The Kurdistan Workers Party (PKK) insurgency has tarnished Turkey’s human rights record and crippled the economy in the mainly Kurdish southeast of the country.
Erdoğan has invested much political capital in the peace initiative, which has drawn strong public support but is increasingly attracting fierce nationalist criticism over perceived concessions to militants officially deemed terrorists.
In a major policy speech, Erdoğan said parliament would debate whether to reduce the threshold for a political party to enter parliament to 5 percent of the national vote, or even eliminate the barrier completely and introduce a “narrowing” of the current constituency system.
However, a co-leader of the pro-Kurdish Peace and Democracy Party (BDP) said the proposals failed to go far enough to advance peace with the militant PKK, which this month halted its withdrawal of fighters from Turkish territory on grounds that the government was not moving swiftly enough to see through its end of the deal.
The current 10 percent threshold, among the highest in the world, has kept pro-Kurdish groupings outside of parliament and has been one of the main grievances of Turkey’s Kurds who make up around a fifth of the country’s 76 million population.
Erdoğan said the so-called “democratization package” would also allow for education in languages other than Turkish at non-state schools, another long-held demand by Kurdish politicians.
“Today our country, our nation, is experiencing an historic moment. It is passing through a very important stage. We are taking important steps to make Turkey even greater,” Erdoğan told a specially convened news conference in Ankara.
“Our people’s greatest wish is to strengthen our domestic peace, further our social cohesion and solidarity, and fortify our tranquility,” Erdoğan said.
While Erdoğan reiterated that the proposed reforms are not directly linked with efforts to end the 29-year conflict with the outlawed PKK, the changes are largely viewed as an effort to advance the flagging peace process.
But BDP co-chairwoman Gultan Kisanak said the measures fell short. “The democratization package does not meet our expectations,” she told reporters. “The package does not have the capacity to overcome the blockages in the peace process.”
Jailed PKK leader Abdullah Öcalan and Turkish officials began peace talks around a year ago and in March called a halt to hostilities in a conflict which has killed more than 40,000 people. The ceasefire has largely held.
Earlier this month the PKK warned that hostilities could resume without concrete action by the government.
The government accuses the militants of failing to live up to their side of the bargain, and Erdoğan has previously said only 20 percent of the PKK fighters had withdrawn from Turkey.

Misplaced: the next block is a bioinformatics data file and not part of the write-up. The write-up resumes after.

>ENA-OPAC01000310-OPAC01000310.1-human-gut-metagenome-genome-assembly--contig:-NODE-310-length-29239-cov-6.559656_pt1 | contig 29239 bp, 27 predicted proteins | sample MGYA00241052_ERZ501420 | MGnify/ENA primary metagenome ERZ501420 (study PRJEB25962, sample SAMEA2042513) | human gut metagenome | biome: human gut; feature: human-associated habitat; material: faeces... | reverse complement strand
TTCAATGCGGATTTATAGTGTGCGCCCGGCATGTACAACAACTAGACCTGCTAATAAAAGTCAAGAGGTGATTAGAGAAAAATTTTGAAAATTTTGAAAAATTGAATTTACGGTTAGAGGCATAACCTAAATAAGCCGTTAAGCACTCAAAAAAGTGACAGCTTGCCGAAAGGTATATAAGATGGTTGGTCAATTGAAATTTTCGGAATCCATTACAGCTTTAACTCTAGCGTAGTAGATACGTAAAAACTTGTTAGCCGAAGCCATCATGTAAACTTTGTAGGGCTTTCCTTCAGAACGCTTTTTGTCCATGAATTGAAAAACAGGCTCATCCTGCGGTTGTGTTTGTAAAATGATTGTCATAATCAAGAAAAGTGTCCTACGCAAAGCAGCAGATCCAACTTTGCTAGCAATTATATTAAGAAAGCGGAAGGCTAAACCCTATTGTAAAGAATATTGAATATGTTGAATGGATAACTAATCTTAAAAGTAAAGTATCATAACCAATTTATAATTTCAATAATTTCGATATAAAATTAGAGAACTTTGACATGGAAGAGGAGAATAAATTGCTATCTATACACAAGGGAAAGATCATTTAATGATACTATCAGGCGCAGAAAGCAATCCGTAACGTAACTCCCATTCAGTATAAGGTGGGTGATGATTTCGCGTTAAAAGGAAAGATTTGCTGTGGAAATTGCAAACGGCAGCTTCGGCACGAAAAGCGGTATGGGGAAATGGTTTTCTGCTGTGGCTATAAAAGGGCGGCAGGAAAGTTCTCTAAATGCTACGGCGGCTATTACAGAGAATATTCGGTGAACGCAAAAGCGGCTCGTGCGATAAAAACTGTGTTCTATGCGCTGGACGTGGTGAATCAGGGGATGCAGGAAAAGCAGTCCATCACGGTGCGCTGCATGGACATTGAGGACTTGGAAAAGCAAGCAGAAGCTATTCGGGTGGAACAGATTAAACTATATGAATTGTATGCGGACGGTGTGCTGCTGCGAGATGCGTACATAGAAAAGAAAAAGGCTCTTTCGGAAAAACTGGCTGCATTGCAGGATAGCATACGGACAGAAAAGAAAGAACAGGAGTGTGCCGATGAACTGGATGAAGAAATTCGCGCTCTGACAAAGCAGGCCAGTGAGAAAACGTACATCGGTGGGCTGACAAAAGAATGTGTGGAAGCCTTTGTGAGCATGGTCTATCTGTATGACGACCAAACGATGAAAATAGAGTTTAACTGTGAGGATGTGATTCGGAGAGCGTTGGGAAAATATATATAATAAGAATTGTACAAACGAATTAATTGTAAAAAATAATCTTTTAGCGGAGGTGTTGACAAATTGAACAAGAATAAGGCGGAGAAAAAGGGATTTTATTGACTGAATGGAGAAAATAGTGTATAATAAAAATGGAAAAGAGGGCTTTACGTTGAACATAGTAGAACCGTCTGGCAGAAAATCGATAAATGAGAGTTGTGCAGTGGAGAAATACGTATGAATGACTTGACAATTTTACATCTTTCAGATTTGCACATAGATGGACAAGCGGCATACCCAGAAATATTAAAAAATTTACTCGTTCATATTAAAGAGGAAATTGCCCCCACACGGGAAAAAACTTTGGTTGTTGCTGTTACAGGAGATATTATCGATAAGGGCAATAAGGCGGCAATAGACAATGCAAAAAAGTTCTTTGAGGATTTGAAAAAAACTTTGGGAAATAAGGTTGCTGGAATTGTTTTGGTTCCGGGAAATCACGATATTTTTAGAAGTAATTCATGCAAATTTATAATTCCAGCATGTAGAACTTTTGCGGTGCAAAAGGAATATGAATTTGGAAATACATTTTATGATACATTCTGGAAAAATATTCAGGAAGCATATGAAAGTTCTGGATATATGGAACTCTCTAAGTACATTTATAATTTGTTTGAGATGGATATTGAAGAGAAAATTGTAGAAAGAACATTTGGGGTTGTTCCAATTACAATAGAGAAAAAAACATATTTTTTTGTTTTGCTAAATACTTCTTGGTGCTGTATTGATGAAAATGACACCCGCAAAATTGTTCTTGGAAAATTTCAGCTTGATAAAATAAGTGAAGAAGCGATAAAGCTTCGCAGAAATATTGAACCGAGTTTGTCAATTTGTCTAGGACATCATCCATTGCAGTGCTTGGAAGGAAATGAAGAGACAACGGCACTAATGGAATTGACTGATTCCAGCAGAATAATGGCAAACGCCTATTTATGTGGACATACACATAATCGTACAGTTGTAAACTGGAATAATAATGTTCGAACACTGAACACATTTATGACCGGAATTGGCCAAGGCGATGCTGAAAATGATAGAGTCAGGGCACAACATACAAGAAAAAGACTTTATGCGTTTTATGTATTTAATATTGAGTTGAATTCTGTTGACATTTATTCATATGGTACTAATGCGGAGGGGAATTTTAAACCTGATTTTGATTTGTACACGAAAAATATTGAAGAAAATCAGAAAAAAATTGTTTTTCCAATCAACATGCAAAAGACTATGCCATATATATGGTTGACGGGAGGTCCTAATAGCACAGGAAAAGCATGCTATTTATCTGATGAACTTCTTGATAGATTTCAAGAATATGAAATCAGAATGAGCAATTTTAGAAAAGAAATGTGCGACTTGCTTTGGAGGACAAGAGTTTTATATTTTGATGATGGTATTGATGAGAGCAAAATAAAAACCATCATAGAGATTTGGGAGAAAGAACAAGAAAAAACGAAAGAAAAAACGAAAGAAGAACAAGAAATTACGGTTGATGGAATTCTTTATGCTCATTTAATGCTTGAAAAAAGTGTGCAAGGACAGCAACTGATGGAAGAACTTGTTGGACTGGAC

Erdoğan also proposed reforms to restrictions on the Islamic head scarf, saying women employees would be allowed to cover their heads at state institutions except in the military and security services, and for judges and prosecutors.
The regulation on head scarves dates back to the inception of the Turkish Republic and has kept many women from joining the public work force. Relatively low female employment in Turkey is regarded as one of the country’s economic weaknesses.
Erdoğan also said the state would return land belonging to Mor Gabriel, the world’s oldest Syriac monastery in southeastern Turkey. Some 20,000 Syriac Christians live in Turkey, mostly in Istanbul, having fled their ancient homeland for economic and security reasons.
However, Erdoğan did not float any plans that would allow a Greek Orthodox seminary to reopen on the Istanbul island of Heybeliada (Halki in Greek). Shut in 1971, the school is seen as key for the survival of the Church in Istanbul, where it has been based since the 4th Century, and the European Union and the United States have urged Erdoğan to allow it to operate.
Erdoğan further announced reforms to improve the rights of the Roma community but made no mention of the largest religious minority, the Alevis, who comprise 15-20 percent of the population and have been lobbying for enhanced rights for decades.
The new reforms are also being scrutinized by the European Union, with which Turkey entered into formal accession talks in 2005, negotiations that have since faded.
“The announced measures hold out the prospect for progress on many important issues. We look forward to progress on these issues and we look forward to … engagement of the opposition parties in the implementation of this package,” said European Commission spokesman Peter Stano.